Back then the line ran between Skegness on the East Coast and Crewe. It would pass through Boston, Sleaford and the village of Heckington where you can see the eight sailed windmill from the train and the pea room craft centre and tea room was in the station yard. I don't know if that is still there but certainly the windmill is still quite a tourist attraction. The train then ran its course to Nottingham, Beeston, Attenborough through to Derby, Tutbury, Blythe Bridge and thence to Stoke-on-Trent, our little station being the first it called at on its way through the city towards Kidsgrove and Crewe. A few years later the train stopped running between Cheshire and Lincolnshire and would terminate at Nottingham. Now in the last year or so it only goes as far as Derby. I wonder how much longer it will last?
It does seem to be quite well used and I've travelled to both Derby and Crewe a few times in recent years to get to other places like Nottingham, Chesterfield and quite strangely Shrewsbury. I always think it is odd to go north to Crewe to then travel south again to Shrewsbury, but so be it. The train company that runs trains on this line is Central trains but the train which came into the station was from south-west trains.
In the photo above you can see evidence of industry past in the tops of the old bottle ovens or pot banks; all that remains of one of the pottery factories which proliferated across the city in the late 19th and early 20th centuries. On the other side of the station is evidence of the 'new' industry of today - otherwise known as Tesco.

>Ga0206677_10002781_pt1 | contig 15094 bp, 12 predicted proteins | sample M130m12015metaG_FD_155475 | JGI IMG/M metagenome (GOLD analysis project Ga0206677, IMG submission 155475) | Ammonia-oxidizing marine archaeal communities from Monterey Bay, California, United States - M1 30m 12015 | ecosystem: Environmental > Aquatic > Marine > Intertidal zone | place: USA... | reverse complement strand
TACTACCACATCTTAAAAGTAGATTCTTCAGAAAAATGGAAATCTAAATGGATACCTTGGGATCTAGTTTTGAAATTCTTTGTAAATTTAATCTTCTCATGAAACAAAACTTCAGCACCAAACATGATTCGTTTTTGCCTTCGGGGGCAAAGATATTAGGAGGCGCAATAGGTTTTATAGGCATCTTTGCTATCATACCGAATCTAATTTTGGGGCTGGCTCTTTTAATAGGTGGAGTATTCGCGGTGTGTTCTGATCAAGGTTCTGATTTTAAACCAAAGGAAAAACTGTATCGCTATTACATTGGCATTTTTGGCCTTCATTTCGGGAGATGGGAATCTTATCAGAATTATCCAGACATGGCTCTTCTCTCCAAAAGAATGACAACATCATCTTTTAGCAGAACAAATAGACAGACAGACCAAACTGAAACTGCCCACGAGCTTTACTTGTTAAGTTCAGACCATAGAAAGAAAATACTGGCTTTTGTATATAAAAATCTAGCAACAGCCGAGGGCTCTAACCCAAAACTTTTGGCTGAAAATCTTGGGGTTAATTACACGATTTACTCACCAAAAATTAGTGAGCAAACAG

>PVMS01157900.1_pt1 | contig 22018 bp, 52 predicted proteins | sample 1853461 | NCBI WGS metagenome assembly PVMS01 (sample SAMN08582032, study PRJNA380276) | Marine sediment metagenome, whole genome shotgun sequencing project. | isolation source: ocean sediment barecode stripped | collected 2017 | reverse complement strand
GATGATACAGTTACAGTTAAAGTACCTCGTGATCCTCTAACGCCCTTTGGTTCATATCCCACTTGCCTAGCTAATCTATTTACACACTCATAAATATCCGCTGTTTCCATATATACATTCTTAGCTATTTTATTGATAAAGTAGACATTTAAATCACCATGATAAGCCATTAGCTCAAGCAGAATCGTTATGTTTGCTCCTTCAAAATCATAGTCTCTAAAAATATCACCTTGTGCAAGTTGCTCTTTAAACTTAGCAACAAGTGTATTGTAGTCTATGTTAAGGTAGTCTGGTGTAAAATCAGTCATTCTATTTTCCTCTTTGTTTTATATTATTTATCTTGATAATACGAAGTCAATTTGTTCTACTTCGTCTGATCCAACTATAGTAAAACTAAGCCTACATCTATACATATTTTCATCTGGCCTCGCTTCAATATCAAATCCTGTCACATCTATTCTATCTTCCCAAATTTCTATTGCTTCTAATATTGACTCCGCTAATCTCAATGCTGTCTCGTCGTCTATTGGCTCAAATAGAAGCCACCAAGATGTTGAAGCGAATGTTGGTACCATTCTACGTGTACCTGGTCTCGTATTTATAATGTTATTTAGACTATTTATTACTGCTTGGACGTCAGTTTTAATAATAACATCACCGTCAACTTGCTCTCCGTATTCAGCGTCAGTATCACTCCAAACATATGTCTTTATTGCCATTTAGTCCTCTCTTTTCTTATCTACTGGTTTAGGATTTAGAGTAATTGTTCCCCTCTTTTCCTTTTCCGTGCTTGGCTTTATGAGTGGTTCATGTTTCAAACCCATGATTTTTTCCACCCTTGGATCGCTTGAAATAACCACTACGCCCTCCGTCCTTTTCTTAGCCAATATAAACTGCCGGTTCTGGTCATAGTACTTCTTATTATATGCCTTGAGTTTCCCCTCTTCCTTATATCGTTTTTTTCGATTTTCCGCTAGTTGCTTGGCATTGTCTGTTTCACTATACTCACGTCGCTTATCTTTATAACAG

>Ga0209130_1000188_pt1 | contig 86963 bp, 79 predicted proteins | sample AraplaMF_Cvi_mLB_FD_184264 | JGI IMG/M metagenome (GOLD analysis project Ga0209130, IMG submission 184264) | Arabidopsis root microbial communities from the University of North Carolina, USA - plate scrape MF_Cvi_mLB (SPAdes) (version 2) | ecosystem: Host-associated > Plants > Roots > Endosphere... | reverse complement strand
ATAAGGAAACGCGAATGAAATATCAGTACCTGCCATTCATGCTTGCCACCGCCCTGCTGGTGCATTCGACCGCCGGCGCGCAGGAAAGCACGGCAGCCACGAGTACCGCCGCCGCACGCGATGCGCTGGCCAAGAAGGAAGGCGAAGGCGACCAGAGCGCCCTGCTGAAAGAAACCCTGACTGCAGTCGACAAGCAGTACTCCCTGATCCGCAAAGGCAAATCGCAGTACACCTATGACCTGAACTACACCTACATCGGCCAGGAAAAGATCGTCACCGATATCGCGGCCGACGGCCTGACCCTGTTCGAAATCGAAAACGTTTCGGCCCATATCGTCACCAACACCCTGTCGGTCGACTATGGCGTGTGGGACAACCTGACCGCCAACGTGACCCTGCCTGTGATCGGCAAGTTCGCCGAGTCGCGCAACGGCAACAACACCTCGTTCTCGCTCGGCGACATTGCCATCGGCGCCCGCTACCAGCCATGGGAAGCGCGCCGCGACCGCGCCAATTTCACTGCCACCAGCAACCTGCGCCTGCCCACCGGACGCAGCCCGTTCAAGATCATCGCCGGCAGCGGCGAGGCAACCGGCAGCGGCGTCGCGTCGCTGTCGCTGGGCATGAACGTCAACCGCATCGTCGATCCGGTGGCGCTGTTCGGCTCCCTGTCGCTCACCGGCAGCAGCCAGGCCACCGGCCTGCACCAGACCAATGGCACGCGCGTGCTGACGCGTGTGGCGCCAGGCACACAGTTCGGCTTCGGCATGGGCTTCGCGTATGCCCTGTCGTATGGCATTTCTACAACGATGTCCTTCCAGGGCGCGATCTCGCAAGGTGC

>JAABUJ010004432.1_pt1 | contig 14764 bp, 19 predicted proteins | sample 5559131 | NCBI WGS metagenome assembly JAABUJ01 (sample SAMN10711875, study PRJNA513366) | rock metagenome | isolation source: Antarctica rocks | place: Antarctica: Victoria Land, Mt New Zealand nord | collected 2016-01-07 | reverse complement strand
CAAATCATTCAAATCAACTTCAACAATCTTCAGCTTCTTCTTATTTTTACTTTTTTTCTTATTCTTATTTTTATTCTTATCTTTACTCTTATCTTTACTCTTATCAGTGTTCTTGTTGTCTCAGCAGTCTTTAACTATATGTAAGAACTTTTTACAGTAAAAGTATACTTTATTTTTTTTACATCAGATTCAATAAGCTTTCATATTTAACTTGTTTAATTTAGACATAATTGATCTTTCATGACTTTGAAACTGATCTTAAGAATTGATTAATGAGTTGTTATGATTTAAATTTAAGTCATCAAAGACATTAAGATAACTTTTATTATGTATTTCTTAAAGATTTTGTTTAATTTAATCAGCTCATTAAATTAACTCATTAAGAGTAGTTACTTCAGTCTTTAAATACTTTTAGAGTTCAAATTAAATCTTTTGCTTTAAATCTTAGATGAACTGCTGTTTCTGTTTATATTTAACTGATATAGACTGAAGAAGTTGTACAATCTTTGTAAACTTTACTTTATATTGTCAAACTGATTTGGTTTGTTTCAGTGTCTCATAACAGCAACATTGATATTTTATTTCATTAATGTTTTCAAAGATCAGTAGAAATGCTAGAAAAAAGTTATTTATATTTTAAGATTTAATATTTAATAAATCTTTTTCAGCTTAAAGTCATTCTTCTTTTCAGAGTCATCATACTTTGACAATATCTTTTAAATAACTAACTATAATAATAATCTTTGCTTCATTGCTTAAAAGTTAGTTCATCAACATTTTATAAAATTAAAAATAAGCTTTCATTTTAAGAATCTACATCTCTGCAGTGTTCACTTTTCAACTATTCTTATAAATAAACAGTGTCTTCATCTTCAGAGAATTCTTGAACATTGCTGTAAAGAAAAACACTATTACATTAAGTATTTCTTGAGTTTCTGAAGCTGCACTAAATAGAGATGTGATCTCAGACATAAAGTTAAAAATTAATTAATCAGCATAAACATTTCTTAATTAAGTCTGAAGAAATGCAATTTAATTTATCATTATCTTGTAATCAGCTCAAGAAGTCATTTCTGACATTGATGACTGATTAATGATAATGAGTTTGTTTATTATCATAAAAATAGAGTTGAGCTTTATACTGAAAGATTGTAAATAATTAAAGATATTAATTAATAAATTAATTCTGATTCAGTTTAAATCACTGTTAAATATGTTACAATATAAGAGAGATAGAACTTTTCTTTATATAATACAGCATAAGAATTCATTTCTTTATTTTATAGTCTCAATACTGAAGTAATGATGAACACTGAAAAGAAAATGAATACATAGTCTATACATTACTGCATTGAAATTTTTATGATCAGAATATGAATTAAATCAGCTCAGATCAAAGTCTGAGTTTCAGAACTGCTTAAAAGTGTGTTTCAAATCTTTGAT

Again, when we first came here the land now occupied by Tesco was where a swimming pool and council refuse site used to stand. Presumably when the Council sold the land to Tesco they negotiated a deal and Tesco provided a new bus station - which was needed because the old one was horrible. This is situated just opposite the station and the two together are known as the Longton Interchange.
Below is Longton Town Hall another relic of the 'glory days' of the potteries and a fine one too. A number of years ago now various townspeople and traders formed a group to save the town hall and succeeded; its future is always in the balance but for now it seems to be safe.
The town hall was one of the first buildings I could see from the train when I travelled through from Boston one cold Friday evening not far from Christmas on my way to spend the weekend in Stoke. Paul was working over here then but we hadn't sold our house in Spalding and I was still working there. I just remember seeing it all lit up with Christmas lights as we passed by - it was such a cheerful site after a long, tiring journey.